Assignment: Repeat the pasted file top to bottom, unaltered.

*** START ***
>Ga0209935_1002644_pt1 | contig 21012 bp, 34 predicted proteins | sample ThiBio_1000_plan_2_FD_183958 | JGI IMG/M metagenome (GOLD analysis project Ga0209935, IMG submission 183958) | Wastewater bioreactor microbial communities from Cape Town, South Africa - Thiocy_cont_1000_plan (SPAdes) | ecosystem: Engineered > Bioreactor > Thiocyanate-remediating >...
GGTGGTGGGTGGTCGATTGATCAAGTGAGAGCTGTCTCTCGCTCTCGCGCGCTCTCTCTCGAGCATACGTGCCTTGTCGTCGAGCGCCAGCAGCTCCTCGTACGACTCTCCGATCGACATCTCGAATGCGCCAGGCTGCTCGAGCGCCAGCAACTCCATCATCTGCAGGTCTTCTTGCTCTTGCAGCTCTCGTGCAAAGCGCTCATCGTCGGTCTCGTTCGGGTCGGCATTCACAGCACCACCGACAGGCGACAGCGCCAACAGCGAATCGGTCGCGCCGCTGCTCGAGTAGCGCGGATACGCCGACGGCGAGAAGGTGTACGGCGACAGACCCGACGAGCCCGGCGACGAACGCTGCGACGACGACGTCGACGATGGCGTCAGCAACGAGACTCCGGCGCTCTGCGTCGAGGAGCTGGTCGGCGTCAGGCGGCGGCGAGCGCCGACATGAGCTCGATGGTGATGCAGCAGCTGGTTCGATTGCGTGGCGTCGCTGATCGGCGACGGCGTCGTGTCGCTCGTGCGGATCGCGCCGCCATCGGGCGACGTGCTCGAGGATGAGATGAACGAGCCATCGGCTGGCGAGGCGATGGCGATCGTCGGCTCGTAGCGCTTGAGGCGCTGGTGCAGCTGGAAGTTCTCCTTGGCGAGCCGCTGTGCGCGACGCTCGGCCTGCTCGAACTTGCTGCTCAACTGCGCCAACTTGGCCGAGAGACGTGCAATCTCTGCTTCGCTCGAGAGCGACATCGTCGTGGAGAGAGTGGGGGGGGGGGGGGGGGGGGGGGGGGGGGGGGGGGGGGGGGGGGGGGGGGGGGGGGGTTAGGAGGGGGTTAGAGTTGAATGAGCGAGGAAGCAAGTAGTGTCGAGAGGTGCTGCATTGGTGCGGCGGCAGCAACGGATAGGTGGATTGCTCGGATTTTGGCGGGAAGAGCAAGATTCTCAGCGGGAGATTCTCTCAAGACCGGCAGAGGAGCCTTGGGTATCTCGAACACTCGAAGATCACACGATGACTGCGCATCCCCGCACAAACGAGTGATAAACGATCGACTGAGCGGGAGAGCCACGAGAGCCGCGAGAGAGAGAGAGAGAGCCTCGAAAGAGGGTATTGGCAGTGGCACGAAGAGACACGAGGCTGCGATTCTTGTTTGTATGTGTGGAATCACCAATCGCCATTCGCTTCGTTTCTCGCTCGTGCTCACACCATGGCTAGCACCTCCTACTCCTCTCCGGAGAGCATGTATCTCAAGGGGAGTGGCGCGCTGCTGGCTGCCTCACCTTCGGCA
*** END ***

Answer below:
>Ga0209935_1002644_pt1 | contig 21012 bp, 34 predicted proteins | sample ThiBio_1000_plan_2_FD_183958 | JGI IMG/M metagenome (GOLD analysis project Ga0209935, IMG submission 183958) | Wastewater bioreactor microbial communities from Cape Town, South Africa - Thiocy_cont_1000_plan (SPAdes) | ecosystem: Engineered > Bioreactor > Thiocyanate-remediating >...
GGTGGTGGGTGGTCGATTGATCAAGTGAGAGCTGTCTCTCGCTCTCGCGCGCTCTCTCTCGAGCATACGTGCCTTGTCGTCGAGCGCCAGCAGCTCCTCGTACGACTCTCCGATCGACATCTCGAATGCGCCAGGCTGCTCGAGCGCCAGCAACTCCATCATCTGCAGGTCTTCTTGCTCTTGCAGCTCTCGTGCAAAGCGCTCATCGTCGGTCTCGTTCGGGTCGGCATTCACAGCACCACCGACAGGCGACAGCGCCAACAGCGAATCGGTCGCGCCGCTGCTCGAGTAGCGCGGATACGCCGACGGCGAGAAGGTGTACGGCGACAGACCCGACGAGCCCGGCGACGAACGCTGCGACGACGACGTCGACGATGGCGTCAGCAACGAGACTCCGGCGCTCTGCGTCGAGGAGCTGGTCGGCGTCAGGCGGCGGCGAGCGCCGACATGAGCTCGATGGTGATGCAGCAGCTGGTTCGATTGCGTGGCGTCGCTGATCGGCGACGGCGTCGTGTCGCTCGTGCGGATCGCGCCGCCATCGGGCGACGTGCTCGAGGATGAGATGAACGAGCCATCGGCTGGCGAGGCGATGGCGATCGTCGGCTCGTAGCGCTTGAGGCGCTGGTGCAGCTGGAAGTTCTCCTTGGCGAGCCGCTGTGCGCGACGCTCGGCCTGCTCGAACTTGCTGCTCAACTGCGCCAACTTGGCCGAGAGACGTGCAATCTCTGCTTCGCTCGAGAGCGACATCGTCGTGGAGAGAGTGGGGGGGGGGGGGGGGGGGGGGGGGGGGGGGGGGGGGGGGGGGGGGGGGGGGGGGGGTTAGGAGGGGGTTAGAGTTGAATGAGCGAGGAAGCAAGTAGTGTCGAGAGGTGCTGCATTGGTGCGGCGGCAGCAACGGATAGGTGGATTGCTCGGATTTTGGCGGGAAGAGCAAGATTCTCAGCGGGAGATTCTCTCAAGACCGGCAGAGGAGCCTTGGGTATCTCGAACACTCGAAGATCACACGATGACTGCGCATCCCCGCACAAACGAGTGATAAACGATCGACTGAGCGGGAGAGCCACGAGAGCCGCGAGAGAGAGAGAGAGAGCCTCGAAAGAGGGTATTGGCAGTGGCACGAAGAGACACGAGGCTGCGATTCTTGTTTGTATGTGTGGAATCACCAATCGCCATTCGCTTCGTTTCTCGCTCGTGCTCACACCATGGCTAGCACCTCCTACTCCTCTCCGGAGAGCATGTATCTCAAGGGGAGTGGCGCGCTGCTGGCTGCCTCACCTTCGGCA